Composer: Ludwig van Beethoven
Performer: Anna Tomowa-Sintow, Agnes Baltsa, Peter Schreier, Jose van Dam, Wiener Singverein
Orchestra: Berlin Philharmonic Orchestra
Conductor: Herbert von Karajan
Number of Discs: 1
Format: SACD ISO
Label: Deutsche Grammophon
Size: 4.36 GB
01. I. Allegro ma non troppo, un poco maestoso
02. II. Molto vivace
03. III. Adagio molto e cantabile
04. IV. Presto
05. Presto – “O Freunde, nicht diese Tone!”
Ode To Joy
I have not listened to this symphony in a while, although when I first started enjoying classical music many years ago (rock being my primary choice in music) I listened to it a lot, this being one of the performances of it that I played most often.
I will eventually dig out my old CD to do an a/b comparison, but from memory I can say that there is a nice improvement in fidelity here on this blu-ray disc. What stands out particularly to me is how well the horns and chorus sound, with these sections benefiting the most, to my ears, towards sounding more life-like versus the regular CD. The little bit of percussion in here sounds great too. It all sounds good, but that is what I find most notable. When the chorus comes in, it is like heaven opening up. In case anyone is not sure, this is a two channel stereo mix only. I never imagined buying any more Beethoven symphonies again since I have quite a few, but I do not regret this purchase.
You can have a lot of fun with imagery while listening to this symphony. The final minute of the first movement has to be the most foreboding and ominous piece of music that I’ve ever heard. Hearing this masterpiece in this quality only adds to the fun and emotion and allows you to really get lost in it, and get lost in it you should in order to really appreciate it. A HD download is included.
Newly Remastered in Best Ever Sound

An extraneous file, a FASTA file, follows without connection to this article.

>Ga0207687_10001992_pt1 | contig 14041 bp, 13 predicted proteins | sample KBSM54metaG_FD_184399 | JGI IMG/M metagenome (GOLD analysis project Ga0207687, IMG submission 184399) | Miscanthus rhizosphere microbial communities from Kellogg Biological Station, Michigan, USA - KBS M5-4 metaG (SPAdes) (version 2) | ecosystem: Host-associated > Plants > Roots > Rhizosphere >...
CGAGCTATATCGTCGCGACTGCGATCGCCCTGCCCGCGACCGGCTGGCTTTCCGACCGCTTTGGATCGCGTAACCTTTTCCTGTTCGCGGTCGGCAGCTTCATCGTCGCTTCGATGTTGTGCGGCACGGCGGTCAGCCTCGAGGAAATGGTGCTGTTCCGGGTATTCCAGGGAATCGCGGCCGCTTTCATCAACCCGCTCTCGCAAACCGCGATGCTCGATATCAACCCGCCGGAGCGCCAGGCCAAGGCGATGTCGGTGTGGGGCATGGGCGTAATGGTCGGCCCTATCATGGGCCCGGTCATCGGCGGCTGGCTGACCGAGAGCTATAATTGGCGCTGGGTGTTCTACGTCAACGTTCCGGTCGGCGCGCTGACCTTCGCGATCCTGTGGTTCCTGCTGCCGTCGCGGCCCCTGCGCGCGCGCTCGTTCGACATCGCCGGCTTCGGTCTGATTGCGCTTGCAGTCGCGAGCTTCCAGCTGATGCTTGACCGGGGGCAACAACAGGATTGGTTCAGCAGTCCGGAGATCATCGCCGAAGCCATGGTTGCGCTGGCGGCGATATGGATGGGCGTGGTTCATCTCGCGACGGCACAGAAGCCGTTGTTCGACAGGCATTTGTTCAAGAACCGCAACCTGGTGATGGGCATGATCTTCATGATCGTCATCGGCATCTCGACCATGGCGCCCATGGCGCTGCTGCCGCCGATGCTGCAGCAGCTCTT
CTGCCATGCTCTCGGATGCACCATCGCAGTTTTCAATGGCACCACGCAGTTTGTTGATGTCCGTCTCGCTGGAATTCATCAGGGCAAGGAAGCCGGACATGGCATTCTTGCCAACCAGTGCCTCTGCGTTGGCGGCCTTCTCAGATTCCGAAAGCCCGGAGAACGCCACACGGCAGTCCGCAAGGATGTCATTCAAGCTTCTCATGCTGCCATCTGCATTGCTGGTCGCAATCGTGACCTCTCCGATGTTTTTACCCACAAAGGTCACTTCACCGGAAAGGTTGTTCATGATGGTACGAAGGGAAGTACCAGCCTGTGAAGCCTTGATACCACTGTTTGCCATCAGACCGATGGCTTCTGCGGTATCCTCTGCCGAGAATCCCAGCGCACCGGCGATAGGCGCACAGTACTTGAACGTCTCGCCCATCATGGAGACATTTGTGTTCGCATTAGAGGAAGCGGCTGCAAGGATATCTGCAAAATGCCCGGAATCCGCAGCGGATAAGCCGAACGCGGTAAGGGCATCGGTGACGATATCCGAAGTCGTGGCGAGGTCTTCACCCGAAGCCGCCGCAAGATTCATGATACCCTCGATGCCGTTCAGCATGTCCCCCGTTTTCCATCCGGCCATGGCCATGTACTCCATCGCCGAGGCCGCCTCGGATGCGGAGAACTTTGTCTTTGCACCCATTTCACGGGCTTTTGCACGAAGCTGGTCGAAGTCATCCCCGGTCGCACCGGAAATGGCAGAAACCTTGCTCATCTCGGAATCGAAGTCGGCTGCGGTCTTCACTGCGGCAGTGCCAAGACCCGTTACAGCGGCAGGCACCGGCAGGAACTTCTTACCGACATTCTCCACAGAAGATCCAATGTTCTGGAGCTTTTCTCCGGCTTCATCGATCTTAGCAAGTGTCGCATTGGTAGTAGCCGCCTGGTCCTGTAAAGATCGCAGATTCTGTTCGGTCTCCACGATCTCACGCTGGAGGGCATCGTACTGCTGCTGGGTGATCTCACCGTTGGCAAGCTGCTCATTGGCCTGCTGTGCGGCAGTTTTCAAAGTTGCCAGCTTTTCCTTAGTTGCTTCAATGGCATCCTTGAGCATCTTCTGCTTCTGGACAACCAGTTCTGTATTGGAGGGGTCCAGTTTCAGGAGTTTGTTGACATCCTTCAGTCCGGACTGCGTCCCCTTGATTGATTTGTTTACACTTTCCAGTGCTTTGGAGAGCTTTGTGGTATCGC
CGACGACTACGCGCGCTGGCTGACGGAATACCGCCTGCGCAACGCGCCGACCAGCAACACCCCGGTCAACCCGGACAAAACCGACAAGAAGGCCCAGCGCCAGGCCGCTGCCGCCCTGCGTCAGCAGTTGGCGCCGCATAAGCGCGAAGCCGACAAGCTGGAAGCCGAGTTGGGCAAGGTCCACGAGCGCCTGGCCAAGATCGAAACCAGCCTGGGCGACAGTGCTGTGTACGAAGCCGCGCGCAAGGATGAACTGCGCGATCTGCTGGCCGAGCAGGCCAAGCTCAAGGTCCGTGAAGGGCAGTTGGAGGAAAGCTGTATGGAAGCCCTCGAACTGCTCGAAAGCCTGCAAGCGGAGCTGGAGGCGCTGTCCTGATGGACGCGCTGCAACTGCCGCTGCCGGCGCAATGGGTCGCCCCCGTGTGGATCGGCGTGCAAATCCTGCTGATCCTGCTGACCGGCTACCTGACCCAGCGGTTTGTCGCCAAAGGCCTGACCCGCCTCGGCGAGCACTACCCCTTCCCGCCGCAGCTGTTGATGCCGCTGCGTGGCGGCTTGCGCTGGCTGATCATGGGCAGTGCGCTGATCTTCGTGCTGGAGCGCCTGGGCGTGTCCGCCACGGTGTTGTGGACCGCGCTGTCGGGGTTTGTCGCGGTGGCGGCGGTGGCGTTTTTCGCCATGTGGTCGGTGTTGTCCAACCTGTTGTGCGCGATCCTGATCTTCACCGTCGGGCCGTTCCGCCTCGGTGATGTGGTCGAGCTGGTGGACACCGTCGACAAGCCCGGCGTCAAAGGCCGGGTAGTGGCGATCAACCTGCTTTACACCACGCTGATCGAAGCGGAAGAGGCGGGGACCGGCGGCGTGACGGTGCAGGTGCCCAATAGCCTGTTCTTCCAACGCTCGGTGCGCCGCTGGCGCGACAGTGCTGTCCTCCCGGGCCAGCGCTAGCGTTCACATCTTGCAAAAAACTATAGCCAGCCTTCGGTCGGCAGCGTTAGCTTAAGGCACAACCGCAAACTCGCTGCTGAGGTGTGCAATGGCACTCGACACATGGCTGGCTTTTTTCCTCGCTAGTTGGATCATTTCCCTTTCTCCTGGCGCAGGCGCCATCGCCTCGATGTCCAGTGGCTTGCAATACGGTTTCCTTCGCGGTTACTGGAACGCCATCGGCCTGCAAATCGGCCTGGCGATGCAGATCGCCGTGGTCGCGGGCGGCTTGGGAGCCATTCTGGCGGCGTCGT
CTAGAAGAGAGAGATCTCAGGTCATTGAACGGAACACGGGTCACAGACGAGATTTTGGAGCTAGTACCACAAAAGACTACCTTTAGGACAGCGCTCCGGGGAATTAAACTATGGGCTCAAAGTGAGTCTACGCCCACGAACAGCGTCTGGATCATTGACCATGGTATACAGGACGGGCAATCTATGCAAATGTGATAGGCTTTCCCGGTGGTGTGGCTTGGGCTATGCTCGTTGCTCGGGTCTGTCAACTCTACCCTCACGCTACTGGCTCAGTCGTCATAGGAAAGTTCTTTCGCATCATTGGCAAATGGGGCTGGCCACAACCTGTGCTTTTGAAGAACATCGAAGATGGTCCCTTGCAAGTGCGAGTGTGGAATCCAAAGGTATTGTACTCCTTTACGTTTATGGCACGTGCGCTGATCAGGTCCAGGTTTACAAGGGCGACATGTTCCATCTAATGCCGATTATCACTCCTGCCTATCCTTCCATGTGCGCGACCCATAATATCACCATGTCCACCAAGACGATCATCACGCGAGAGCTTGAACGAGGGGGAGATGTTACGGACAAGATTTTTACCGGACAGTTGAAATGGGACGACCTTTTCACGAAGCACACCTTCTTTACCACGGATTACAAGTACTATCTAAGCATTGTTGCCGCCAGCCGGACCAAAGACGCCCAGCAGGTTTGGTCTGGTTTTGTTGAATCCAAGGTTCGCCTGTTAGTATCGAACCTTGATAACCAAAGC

Like many, I’m always interested in obtaining the best possible mastering of any recording I buy. Unfortunately, record companies frequently repackage older masterings without making that fact clear. When they actually do remaster a recording, they often boost the treble frequencies resulting in an unnatural balance. Neither is the case here.
I compared this release directly with each prior digital release of this material, including both CD releases as well as the SACD release. I also performed spectral analysis and comparison between releases. My conclusion is that this new release is dramatically better than any that have come before.
The first two releases on CD used the original mix which suffered from excessive multi-miking along with Karajan’s well-known interference in the mixing and mastering processes during this period. The SACD features a remix which mitigates many of the faults, but the overall tonal balance is lacking weight in the bass which makes it unpleasant to listen to. My feeling is that this new release probably utilized the earlier remix but boosted the bass in the mastering phase for a more natural presentation.
Sounds Great, Performed Well
I am a guy that has SACDs and DVD-A’s. I am happy to see another high def format out there. This recording sounds great, was recorded well, and is performed well. It is well worth a few extra dollars to have this level of audio to listen to, assuming that you have a setup that will handle it well. In most cases, this means upgrading your speakers, btw.